Until this morning, Kirk Ferentz, college football's most cromulent head coach, was tethered to perhaps the game's most ill-advised contract. (Shoutout Kevin Sumlin and every USC coach this decade for making the qualifier necessary). In September 2010, Ferentz inked a 10-year deal that paid him just over $4 million annually through 2020, when he'll be 66 years old. They did this despite Ferentz averaging less than eight wins over the previous five seasons, although the Hawkeyes were fresh off an 11-2 season culminating in an Orange Bowl win.
The ensuring five years were a disaster, with a 34-30 record, one bowl win in four tries. But the Hawkeyes rebounded in a massive way in 2015, soldiering to a 12-0 start before losing a squeaker to Michigan State in the Big 10 Title game and getting curb stomped by Stanford in the Rose Bowl. Pretty much nothing supported the Hawkeyes being that good, but still, things were indisputably on the upswing after Ferentz more or less copped to hitting the snooze button for a while. A steady place in the top 35 programs in the country certainly would not justify Ferentz making top-15 head coach money, but there was always going to be an up-charge to stay put versus moving higher up in the CFB food chain or testing the pro waters. String together a couple more double-digit win seasons and Ferentz would return a good portion of the initial investment. That's not bad, as far as previously sunk costs go.
And then Iowa gave him another raise.
You read that correctly. After one great season and five mediocre-to-bad ones over the life of the deal—despite not winning a bowl game since 2010—Iowa has decided to pay Ferenz even more money for even more of his golden years. The same head coach who has averaged 7.5 wins per season over his 17 years in Iowa City will now take home $4.5 million through 2026, when he'll be 71 years old.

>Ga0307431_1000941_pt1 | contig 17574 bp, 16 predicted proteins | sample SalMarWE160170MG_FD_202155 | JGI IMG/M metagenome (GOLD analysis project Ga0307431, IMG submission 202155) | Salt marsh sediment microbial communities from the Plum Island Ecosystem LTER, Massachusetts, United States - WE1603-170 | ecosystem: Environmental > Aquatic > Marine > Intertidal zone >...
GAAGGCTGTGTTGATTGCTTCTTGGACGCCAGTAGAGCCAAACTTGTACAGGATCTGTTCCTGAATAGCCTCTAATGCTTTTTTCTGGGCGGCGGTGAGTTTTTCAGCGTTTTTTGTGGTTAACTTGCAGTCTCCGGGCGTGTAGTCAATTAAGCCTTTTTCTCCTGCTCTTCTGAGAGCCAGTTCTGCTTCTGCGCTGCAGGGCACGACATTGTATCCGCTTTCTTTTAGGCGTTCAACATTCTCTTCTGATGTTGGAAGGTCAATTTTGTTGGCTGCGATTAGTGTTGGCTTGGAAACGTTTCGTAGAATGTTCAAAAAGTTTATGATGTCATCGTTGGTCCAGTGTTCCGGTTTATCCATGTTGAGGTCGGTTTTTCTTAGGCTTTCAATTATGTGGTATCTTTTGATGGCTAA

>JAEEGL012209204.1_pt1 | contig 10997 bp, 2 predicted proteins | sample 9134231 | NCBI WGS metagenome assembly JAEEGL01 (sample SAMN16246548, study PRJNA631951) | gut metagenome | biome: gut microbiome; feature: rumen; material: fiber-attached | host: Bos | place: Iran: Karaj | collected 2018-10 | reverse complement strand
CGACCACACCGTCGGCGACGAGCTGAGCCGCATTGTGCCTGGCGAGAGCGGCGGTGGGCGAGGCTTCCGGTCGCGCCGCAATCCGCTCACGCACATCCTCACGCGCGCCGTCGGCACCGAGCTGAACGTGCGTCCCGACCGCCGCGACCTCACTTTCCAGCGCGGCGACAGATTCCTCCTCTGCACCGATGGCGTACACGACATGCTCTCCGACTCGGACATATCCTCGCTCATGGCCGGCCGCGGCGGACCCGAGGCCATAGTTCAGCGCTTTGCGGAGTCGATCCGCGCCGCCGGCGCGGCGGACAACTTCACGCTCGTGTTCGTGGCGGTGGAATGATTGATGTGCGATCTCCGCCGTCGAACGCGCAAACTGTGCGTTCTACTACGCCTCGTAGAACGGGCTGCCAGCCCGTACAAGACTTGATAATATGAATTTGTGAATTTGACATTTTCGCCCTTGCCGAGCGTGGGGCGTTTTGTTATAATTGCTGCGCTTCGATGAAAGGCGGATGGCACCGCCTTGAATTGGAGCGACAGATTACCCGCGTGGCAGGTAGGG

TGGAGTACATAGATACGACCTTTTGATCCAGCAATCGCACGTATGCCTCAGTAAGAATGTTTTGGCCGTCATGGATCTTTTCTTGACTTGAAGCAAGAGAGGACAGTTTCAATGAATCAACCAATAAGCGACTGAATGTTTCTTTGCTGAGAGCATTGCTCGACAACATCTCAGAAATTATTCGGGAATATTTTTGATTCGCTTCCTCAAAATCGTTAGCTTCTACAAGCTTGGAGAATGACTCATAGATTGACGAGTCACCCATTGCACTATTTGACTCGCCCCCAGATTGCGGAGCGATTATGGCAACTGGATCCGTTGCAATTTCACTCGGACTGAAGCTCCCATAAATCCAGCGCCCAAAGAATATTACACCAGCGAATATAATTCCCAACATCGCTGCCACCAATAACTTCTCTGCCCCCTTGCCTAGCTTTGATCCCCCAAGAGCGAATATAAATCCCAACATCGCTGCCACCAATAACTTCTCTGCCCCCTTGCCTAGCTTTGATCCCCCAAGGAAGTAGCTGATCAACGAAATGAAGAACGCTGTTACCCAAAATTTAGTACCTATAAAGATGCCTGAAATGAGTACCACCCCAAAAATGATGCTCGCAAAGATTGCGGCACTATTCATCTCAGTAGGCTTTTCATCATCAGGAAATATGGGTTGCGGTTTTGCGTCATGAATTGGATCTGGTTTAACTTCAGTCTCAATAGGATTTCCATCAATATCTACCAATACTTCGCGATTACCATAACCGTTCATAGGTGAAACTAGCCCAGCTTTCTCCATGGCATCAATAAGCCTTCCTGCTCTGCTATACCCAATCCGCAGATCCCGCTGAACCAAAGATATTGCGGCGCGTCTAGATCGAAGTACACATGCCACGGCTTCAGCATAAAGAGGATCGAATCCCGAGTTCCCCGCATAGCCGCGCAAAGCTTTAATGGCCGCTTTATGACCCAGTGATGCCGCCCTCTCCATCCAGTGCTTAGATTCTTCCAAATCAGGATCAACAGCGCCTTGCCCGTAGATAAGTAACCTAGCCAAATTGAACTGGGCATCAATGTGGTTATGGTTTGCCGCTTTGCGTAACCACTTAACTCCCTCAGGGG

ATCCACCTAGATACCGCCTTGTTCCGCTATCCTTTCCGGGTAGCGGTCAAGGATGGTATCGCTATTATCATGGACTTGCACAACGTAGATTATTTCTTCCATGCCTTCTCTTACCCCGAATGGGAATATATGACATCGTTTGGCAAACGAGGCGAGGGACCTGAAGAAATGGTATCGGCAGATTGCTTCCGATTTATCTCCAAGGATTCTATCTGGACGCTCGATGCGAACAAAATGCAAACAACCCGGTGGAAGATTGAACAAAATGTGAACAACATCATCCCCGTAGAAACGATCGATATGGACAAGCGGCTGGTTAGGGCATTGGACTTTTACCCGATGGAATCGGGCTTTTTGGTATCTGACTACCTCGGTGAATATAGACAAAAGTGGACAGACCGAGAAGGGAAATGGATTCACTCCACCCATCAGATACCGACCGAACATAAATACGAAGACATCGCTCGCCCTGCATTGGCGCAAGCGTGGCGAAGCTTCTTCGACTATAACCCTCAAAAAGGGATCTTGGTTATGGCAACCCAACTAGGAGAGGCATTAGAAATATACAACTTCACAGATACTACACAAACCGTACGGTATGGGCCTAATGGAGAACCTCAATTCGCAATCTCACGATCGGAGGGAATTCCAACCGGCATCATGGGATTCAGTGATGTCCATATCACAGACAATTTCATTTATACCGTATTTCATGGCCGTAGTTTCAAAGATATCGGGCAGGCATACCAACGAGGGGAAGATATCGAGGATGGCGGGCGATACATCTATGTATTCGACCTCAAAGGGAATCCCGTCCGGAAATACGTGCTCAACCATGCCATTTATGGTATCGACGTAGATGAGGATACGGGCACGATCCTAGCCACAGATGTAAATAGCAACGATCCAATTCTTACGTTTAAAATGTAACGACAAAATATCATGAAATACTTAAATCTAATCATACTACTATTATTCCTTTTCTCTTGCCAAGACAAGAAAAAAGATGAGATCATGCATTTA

Somehow, we've yet to arrive at the best part. Here's the coup de grace, courtesy of Football Scoop:
In Ferentz' existing contract, if the University were to terminate his contract without cause they would pay him 75% of the remaining base due over the life of his contract. So, with an annual salary of $4.5 million for the next ten years ($45 million base), if Ferentz were to be terminated without cause sometime soon, the University would be on the hook for over $30 million.
This is legitimately dumbfounding, insofar as there's no discernible reason to do this aside from athletic director Gary Barta's long-held position of wanting Ferentz to retire a Hawkeye. No other school would write Ferentz a check large enough to trump the sweetheart deal he already had, and it stands to reason that the second-most tenured coach at a single school would need something well above "large" to start over elsewhere. Stability in coaching is an even more valuable commodity than cash; Ferentz has it, and turned down myriad offers over the years to sacrifice it. There was no urgency to be found, nor leverage, yet Iowa reacted as though they were competing against all other 127 schools in FBS, furiously bidding against itself to ward off even a curious sniff from some unknown party at some unknown time.
Like all of its moves with Ferentz, it reeks of insecurity, which makes some modicum of sense: Ferentz has engineered five of the eight double-digit winning seasons in school history. But the endgame is a school so petrified of backsliding into irrelevance ithat it would rather chain itself to him at nearly any cost than consider the prospect of someone else overlaying on what he built.
All edifices crumble sometime but even in his prime, Ferentz was rickety as often as sturdy. Who knows how it will look in his 70's, without any financial incentive to achieve any more than he feels like doing? There's no answering that question, of course. There's just even less of an explanation for why Iowa bid against itself to try and find out.